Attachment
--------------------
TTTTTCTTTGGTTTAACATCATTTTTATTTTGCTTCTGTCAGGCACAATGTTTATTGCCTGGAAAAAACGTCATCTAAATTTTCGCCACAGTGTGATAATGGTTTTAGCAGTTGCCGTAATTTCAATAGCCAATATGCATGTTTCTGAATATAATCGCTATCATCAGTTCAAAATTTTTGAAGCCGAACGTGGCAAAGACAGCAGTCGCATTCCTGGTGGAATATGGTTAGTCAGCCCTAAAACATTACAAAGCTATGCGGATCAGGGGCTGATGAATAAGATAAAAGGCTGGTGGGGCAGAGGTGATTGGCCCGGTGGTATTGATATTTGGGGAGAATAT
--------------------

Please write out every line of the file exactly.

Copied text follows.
TTTTTCTTTGGTTTAACATCATTTTTATTTTGCTTCTGTCAGGCACAATGTTTATTGCCTGGAAAAAACGTCATCTAAATTTTCGCCACAGTGTGATAATGGTTTTAGCAGTTGCCGTAATTTCAATAGCCAATATGCATGTTTCTGAATATAATCGCTATCATCAGTTCAAAATTTTTGAAGCCGAACGTGGCAAAGACAGCAGTCGCATTCCTGGTGGAATATGGTTAGTCAGCCCTAAAACATTACAAAGCTATGCGGATCAGGGGCTGATGAATAAGATAAAAGGCTGGTGGGGCAGAGGTGATTGGCCCGGTGGTATTGATATTTGGGGAGAATAT